What has happened in less than 50 years, has been such corruption to the matrimonial system - a far greater achievement than the conjectured corruption to the mortgage system described above. They have not only removed men's rights in marriage, a most fundamental unit in society, but ensured persecution of men by the law. Men's rights have been eradicated, not only over a man's home, life savings, and future income, these factors directly comparable to the mortgage system, but also over his children and pension rights.

This has been a staggering achievement for the feminists. Just as staggering has been the compliance of successive governments and the legal system with such evil.

And this has been achieved using part of what we refer to as The Big Lie, that women are oppressed by marriage.

5.5 Democratic and constitutional principles

5.5.1 Democratic control

At the time of writing, many individual men and fathers are known to have taken their own cases to their MPs etc. Further, various men’s and fathers’ rights groups, have taken a description of the overall situation to MPs and ministers.

As one example, on 11 June 1998, Cheltenham Group members met with Mr Geoff Hoon, then a minister in the Lord Chancellor’s Department, briefed him of the general situation and on the NAPO Anti-sexism Policy in particular. They presented Mr Hoon with a copy of each of The Emperor’s New Clothes [1] and The NAPO ‘Anti-sexism’ Policy & Lack of Available Remedies [2]. Mr Hoon therefore had no excuse for ignorance of the situation described in these reports. He took no action whatever that we are aware of.

It is clear that there exists no democratic control over the situation through the normal processes of representation of the people by their MPs, and so no Parliamentary control exists over the present situation or over those responsible.

It is reasonable to say that the democratic process has completely broken down.

5.5.2 Constitutional position

The involvement of judges in the law-making process, while they also enforce the law, and have no feedback from court users or the public, is clearly that of a dictatorial regime.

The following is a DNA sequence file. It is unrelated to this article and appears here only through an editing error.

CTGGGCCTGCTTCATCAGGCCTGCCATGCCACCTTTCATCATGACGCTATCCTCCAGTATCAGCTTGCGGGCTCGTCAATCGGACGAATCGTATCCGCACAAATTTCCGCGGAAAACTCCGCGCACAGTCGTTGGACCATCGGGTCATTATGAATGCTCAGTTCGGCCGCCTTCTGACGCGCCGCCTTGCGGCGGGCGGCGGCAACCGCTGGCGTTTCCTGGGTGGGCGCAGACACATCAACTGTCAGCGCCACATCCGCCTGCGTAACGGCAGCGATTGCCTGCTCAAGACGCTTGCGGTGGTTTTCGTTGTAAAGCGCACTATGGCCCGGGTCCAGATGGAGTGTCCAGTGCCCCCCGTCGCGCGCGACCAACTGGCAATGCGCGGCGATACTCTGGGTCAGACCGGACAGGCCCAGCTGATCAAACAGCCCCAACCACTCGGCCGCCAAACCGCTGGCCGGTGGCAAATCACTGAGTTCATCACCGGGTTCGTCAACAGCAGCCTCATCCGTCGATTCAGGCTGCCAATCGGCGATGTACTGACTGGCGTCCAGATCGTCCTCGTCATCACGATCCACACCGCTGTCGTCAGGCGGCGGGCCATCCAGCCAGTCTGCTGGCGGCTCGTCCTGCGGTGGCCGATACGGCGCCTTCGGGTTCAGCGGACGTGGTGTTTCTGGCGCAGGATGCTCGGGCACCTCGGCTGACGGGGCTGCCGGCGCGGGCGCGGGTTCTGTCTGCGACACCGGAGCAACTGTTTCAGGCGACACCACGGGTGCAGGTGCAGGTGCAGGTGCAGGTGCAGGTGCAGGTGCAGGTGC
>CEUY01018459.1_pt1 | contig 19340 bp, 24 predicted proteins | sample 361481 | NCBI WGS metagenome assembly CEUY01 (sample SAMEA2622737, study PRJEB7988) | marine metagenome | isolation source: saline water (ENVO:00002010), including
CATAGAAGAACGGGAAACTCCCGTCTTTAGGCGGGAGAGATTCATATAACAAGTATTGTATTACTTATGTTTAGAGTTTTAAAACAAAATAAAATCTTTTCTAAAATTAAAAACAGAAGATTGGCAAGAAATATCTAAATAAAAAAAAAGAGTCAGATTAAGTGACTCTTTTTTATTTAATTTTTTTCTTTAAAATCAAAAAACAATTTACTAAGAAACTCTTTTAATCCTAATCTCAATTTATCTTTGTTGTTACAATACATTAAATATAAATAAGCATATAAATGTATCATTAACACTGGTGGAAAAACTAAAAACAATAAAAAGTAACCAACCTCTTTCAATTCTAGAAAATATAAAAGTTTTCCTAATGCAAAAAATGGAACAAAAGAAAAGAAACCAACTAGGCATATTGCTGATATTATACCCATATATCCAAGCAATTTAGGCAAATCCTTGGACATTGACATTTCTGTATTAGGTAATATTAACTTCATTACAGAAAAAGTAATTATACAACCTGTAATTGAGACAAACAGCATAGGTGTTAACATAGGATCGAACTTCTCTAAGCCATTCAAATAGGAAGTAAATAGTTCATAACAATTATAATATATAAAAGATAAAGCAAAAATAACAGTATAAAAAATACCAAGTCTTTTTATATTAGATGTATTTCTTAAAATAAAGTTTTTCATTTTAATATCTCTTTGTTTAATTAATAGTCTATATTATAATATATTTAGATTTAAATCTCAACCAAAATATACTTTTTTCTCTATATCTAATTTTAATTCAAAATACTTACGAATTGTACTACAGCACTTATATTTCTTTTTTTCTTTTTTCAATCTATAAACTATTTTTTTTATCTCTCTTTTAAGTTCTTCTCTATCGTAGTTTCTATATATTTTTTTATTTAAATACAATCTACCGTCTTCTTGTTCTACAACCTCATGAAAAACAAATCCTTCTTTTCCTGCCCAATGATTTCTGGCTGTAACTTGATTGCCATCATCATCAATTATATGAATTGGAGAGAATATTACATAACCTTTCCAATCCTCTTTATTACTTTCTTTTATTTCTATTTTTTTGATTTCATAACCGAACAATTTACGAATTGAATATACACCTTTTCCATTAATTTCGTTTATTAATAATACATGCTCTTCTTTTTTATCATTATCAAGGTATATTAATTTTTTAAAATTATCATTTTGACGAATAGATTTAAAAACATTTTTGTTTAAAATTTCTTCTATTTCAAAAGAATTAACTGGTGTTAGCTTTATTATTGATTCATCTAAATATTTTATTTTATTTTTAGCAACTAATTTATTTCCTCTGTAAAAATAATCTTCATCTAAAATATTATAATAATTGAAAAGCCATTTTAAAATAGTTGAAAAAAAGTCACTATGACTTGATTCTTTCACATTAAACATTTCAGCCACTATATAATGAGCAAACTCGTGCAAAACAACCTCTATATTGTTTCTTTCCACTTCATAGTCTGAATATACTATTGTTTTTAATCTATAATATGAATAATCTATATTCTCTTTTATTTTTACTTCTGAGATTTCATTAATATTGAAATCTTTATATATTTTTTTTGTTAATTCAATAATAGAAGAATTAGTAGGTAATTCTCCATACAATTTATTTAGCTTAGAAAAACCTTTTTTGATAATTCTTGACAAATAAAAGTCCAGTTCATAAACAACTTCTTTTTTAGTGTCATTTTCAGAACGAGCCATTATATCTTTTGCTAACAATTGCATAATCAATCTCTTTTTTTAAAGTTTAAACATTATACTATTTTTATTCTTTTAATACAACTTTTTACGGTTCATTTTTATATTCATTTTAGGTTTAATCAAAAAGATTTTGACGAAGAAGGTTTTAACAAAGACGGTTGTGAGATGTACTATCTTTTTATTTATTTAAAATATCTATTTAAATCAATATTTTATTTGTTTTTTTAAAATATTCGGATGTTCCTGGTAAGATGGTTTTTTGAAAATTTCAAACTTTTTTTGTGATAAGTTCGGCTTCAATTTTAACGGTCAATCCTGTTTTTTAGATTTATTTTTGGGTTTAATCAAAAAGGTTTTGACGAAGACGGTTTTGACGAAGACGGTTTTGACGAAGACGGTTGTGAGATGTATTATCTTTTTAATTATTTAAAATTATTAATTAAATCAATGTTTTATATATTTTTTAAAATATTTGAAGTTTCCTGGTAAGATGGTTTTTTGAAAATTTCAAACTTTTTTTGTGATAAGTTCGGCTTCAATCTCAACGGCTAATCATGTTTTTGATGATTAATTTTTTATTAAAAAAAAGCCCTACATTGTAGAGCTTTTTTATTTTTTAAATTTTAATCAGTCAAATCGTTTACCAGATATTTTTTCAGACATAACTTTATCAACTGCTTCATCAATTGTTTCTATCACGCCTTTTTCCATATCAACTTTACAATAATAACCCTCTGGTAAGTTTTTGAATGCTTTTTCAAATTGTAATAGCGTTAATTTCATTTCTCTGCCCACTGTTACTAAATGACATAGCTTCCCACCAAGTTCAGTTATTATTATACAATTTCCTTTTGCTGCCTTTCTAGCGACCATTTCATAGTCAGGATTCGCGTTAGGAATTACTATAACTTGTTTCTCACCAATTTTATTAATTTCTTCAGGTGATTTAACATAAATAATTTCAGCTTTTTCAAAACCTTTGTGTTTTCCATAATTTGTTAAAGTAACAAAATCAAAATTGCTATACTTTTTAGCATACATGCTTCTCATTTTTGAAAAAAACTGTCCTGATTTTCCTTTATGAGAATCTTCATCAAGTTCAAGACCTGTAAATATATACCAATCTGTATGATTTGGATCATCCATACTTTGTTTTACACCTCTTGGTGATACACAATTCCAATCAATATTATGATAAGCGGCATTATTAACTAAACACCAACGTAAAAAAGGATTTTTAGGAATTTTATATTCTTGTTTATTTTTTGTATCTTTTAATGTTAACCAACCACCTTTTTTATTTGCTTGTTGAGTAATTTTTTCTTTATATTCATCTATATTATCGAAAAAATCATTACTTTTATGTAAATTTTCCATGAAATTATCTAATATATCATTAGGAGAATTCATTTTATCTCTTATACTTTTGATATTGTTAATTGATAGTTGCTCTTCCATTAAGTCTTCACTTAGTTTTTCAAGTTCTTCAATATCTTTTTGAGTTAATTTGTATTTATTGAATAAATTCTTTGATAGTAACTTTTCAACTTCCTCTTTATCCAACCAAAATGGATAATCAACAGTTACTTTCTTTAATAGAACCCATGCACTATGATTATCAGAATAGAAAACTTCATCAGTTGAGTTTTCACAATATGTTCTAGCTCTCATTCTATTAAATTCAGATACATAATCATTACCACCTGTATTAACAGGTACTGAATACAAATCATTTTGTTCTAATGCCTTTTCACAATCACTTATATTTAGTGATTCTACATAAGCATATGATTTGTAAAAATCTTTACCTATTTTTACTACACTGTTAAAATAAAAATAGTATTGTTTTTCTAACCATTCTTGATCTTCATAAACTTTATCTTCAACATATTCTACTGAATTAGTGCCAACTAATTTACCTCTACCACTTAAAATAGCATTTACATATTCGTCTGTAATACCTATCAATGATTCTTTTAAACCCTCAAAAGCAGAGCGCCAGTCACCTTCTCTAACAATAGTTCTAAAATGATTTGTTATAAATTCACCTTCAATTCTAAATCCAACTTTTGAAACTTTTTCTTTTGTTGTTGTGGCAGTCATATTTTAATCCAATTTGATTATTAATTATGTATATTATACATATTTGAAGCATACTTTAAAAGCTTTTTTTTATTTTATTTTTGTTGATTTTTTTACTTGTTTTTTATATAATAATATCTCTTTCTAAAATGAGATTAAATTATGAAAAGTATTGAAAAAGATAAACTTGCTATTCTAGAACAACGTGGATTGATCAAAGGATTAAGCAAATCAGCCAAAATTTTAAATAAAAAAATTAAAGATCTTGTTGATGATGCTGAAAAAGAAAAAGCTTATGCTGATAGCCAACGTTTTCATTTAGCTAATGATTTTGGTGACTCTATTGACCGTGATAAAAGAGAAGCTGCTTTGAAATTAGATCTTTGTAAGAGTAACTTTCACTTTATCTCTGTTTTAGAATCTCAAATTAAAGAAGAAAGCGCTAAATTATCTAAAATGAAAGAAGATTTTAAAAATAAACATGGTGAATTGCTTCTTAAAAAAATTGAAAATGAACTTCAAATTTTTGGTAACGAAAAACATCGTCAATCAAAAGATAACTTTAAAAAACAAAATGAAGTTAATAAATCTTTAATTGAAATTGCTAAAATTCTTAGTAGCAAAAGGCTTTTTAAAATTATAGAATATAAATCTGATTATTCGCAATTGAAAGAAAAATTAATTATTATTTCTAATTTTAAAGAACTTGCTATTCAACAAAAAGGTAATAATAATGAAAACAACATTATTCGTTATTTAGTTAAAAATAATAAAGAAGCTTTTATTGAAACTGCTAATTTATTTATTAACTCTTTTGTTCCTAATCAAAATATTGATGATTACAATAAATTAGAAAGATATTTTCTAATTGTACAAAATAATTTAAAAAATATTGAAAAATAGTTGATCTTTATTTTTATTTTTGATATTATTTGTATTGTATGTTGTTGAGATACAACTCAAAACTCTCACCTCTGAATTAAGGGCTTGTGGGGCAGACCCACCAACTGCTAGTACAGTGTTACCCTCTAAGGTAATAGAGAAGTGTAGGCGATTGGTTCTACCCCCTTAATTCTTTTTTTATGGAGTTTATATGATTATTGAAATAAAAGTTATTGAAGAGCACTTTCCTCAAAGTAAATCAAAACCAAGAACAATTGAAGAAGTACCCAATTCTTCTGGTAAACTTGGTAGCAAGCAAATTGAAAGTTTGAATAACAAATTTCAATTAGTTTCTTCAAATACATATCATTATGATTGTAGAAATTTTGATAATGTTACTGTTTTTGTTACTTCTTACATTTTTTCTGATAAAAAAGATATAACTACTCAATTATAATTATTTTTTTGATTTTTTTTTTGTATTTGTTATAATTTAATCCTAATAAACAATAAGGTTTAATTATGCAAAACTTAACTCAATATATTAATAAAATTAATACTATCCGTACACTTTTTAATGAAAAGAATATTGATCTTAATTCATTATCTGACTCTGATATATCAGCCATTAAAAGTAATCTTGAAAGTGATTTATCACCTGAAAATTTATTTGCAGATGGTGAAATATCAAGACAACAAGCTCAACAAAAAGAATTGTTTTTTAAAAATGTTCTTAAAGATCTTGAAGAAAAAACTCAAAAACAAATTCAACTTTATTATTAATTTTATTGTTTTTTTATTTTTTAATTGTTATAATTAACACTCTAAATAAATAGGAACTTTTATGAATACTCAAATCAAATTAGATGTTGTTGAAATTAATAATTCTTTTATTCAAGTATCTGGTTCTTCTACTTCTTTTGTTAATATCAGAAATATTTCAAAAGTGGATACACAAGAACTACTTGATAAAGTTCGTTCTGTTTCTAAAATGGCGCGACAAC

We have not studied the constitutional position or laws that have allowed subversion of the democratic process, but clearly, the constitution is failing the people.

 

6. Lack of control mechanisms, lack of public involvement

6.1 Lack of control

Those men who have sought remedy have obtained no satisfaction.

The case law of the Court of Appeal (CoA) has provided the authority for the lower courts to act as they do, and so the usual legal advice for men is that the CoA will not provide remedy. The case law of the CoA indicates that this is true.

Complaints to relevant authorities are not heard or acted upon, as exemplified by the submissions by the Cheltenham Group :

Applications to the Court of Human Rights, regarding violations of the European Convention on Human Rights, has brought little remedy so far, including especially :

Perhaps most notable of these is the submission to the UN HRC which questions the nature of what is called ’marriage’ in the UK. This was referred by the UN HRC to the UK government, and we know of no actions subsequently taken by the UK government to remedy the situation.

6.2 Public involvement

There is no meaningful public involvement in policy formation, and lawyers and social scientists dominate the debates, both of these groups having vested interests.

6.3 Principles considered

The changes considered during formulation of law and policy are heavily restricted to issues which superficially consider the issues, as we describe in section 2 ‘Principles currently applied’, and without fundamental ethical and moral concepts being involved.

 

7. To restore control

7.1 About current practices

The existing legal system is corrupt, degenerate and out of control of any competent authority.

This situation has come about because degenerate principles have been allowed to be introduced by feminists whose agenda it has been to destroy marriage and hence men’s rights in the family. The degenerate principles are :

These principles have been allowed to be established with malpractices by judges, barristers, solicitors and court welfare officers, and with a lack of control by any competent authority.

7.2 What needs to be done

The prime duty of a judge is to protect the interests of innocent parties. That is the only basis on which the law will be a factor for moderation of behaviour in society, and provide support for marriage, and that bad behaviour will not be rewarded. The judges are in dereliction of this duty.

In order to remedy this, several changes are required :

The situation for men is so serious, comparable to that of the Jews in Germany in the 1930s and 1940s, that radical steps are required.

7.3 Parliament to re-establish its authority

As all the corruption and degeneracy has been introduced without and above the authority of Parliament, it is essential that Parliament re-establishes its authority over the judiciary, and over policy making bodies.

We essentially have a constitutional issue about control of law and the judges. Democracy and the people’s will, requires to be restored. One issue is the presence of the person responsible for appointing judges, the Lord Chancellor, in the UK government’s Cabinet body.

7.4 Recommendations for remedies

It is recommended that the laws :

It is specifically recommended for Parliament to ensure that :